Writing for Print Ads – Say Less

Posted by on Feb 24, 2014 in Business Writing | 0 comments

Writing for Print Ads – Say Less

Have you ever heard that phrase “less is more?” I have. That’s why I’m mentioning it. If I hadn’t, I’d probably have started with something completely different. That aside, “less is more,” is a pretty stupid thing to say. Because less is clearly less. I mean, even if you have two poisonous snakebites and your hiking partner has four poisonous snakebites, you’re probably more likely to survive, but you still have fewer snakebites. Less is never more. Otherwise mathematics falls apart and society collapses.

What we’re trying to say here is “less is occasionally better.” This is critical to remember when you’re writing for print advertisements. People read articles for the words. They look at advertisements to see big glossy pictures of good-looking people enjoying a nutritious breakfast in an unsettlingly clean kitchen or a hawk flying over a crystal clear mountain lake. Then for some reason they think…

“Oh wow, that’s a pretty scene, I’d better invest in some new tires!”

Remember that your words are simply a bit of information on the periphery of the real draw – the picture. If your advertisement is too wordy, the reader will probably just see it as an uninteresting article and skip right over it. Truthfully, it’s the biggest mistake that most startup businesses make. A print ad is not the place to tell the entire history of your plucky little company and every one of the nine hundred services you offer. It’s the place to put an engrossing image, a catchy tag line, and only the most crucial information.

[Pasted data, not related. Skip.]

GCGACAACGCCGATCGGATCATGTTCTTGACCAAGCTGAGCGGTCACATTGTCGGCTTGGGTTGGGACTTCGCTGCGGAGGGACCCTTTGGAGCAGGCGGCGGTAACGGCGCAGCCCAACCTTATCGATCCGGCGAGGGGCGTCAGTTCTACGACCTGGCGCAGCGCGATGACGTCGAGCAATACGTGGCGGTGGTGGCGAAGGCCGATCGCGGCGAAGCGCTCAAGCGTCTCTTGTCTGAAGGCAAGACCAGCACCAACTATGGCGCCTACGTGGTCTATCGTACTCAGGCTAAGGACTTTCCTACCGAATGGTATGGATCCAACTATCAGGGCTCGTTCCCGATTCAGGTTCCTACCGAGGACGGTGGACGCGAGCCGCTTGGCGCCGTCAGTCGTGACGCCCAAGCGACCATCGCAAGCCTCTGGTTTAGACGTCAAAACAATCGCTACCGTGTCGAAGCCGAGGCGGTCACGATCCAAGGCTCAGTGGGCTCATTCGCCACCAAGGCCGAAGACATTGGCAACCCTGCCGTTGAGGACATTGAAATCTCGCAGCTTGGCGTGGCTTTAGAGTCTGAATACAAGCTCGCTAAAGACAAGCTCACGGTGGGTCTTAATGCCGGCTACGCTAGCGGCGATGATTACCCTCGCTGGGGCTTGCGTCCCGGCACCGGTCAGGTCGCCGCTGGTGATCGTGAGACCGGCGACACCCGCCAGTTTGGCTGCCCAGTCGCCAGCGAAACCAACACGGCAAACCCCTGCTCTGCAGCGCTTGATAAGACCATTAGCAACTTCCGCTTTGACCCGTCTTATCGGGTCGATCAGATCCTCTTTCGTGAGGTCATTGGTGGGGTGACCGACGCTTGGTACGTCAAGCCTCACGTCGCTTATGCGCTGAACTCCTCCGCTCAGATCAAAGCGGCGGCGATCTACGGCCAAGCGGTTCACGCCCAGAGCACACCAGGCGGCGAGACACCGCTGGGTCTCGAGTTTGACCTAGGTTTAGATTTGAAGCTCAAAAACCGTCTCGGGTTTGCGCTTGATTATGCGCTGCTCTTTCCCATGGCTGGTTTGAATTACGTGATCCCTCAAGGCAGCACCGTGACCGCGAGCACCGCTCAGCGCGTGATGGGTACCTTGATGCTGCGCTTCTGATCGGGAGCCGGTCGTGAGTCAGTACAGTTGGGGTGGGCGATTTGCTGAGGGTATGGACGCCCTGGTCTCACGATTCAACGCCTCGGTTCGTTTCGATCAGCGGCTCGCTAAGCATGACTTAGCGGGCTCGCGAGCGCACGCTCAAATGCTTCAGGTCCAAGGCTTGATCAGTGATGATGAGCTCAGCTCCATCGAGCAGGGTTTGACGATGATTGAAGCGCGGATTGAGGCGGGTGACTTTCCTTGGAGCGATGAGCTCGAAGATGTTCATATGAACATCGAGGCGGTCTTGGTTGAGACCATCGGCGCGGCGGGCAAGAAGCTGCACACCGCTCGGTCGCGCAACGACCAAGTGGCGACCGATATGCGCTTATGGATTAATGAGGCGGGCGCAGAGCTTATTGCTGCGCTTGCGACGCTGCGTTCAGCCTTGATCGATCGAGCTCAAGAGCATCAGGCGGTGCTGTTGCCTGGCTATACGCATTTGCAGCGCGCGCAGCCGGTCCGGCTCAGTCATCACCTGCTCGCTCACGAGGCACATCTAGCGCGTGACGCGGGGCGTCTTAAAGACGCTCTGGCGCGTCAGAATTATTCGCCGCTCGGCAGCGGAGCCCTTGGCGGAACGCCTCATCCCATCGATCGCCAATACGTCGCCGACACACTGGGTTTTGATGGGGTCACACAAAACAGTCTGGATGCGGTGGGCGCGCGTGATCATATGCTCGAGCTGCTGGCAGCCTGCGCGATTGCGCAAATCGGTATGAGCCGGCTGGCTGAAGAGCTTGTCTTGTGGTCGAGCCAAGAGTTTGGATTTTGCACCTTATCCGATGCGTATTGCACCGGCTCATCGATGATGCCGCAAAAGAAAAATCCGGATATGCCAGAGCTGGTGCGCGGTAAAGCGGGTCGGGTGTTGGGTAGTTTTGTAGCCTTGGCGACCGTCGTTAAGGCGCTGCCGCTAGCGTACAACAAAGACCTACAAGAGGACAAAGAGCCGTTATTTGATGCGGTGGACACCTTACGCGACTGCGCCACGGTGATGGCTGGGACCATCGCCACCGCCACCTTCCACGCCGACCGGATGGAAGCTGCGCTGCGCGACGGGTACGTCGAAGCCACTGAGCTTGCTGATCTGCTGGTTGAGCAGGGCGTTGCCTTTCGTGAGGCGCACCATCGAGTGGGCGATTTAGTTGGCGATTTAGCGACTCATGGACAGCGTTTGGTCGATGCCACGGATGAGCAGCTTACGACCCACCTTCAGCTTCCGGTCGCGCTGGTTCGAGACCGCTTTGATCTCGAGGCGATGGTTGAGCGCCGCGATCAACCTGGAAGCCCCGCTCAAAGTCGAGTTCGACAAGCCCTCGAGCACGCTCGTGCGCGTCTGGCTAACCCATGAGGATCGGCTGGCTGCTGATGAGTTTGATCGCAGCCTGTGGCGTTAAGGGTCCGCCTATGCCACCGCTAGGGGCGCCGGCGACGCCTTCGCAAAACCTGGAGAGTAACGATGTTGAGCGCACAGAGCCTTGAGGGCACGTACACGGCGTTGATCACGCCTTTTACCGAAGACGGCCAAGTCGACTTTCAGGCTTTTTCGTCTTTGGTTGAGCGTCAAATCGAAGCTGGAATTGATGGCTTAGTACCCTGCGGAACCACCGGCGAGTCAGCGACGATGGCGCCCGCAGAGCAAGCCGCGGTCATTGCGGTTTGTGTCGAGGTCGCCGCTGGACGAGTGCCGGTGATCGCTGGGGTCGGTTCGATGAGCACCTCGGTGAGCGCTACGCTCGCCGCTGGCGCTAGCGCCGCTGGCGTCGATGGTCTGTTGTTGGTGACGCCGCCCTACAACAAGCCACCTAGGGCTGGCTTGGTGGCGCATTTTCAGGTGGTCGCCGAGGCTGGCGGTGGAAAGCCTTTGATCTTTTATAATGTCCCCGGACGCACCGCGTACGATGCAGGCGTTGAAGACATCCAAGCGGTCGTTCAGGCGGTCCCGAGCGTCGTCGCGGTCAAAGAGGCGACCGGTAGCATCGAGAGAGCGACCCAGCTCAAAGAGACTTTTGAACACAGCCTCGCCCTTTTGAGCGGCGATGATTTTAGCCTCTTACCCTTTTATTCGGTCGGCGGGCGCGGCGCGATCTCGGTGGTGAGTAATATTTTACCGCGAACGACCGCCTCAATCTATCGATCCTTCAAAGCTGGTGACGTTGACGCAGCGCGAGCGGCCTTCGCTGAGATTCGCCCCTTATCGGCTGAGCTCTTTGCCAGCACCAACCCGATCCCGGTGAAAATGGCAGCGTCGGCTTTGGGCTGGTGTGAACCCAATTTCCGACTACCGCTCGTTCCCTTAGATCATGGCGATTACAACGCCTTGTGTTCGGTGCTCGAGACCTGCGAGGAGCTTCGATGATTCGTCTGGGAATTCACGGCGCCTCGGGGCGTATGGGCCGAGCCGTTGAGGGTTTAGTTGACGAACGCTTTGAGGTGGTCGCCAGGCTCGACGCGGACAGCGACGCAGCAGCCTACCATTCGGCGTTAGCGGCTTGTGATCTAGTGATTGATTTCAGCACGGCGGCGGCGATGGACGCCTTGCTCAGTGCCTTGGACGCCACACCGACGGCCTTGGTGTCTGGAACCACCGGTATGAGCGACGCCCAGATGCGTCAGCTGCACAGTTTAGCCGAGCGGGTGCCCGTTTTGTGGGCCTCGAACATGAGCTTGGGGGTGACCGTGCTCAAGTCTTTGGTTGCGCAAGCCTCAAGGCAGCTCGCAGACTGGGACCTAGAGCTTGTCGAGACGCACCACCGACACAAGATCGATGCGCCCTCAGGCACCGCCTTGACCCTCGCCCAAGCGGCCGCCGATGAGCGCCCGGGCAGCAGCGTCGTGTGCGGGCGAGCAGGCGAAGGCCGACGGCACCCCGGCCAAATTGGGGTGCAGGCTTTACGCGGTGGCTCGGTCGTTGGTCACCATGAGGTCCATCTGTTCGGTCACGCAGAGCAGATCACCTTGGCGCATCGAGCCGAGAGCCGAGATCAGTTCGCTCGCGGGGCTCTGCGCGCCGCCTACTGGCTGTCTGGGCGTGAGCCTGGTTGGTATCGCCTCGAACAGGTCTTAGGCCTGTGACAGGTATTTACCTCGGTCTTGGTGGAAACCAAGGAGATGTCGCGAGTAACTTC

When writing for advertising copy it’s easy to panic and think you’re not getting your money’s worth. I mean, you’re paying for a whole page – you have to let the public know about your landscaping services, and your botanical knowledge, and how great you are at building retaining walls, and oh yeah, there was that time we painted a lounge chair, and right, right, once Brad stepped on a really pesky spider and the client was thrilled! What if people DON’T FIND OUT ABOUT IT?

Want proof that you don’t need to do that? I’m going to flip through the last magazine I got and count the words in the first ten advertisements I see. (Ones that actually include text) And no, it’s not a dirty magazine unless you’re some oddball who’s obsessed with illustrations of kettlebell workouts.

*Note, the words I’m counting are simply in the text. I’m not including those odd little disclaimers at the bottom.

Product — Words

1) Truck — 47
2) Protein Supplement — 99
3) Hair Product — 104
4) Garage Door — 58
5) Workout Drink — 17
6) Almonds — 44
7) Luxury Car — 75
8) Vitamins — 95
9) Whey Supplement — 80
10) GPS system — 38

So what’s the average number of words for these ten randomly selected cross-genre advertisements?

Average words — 66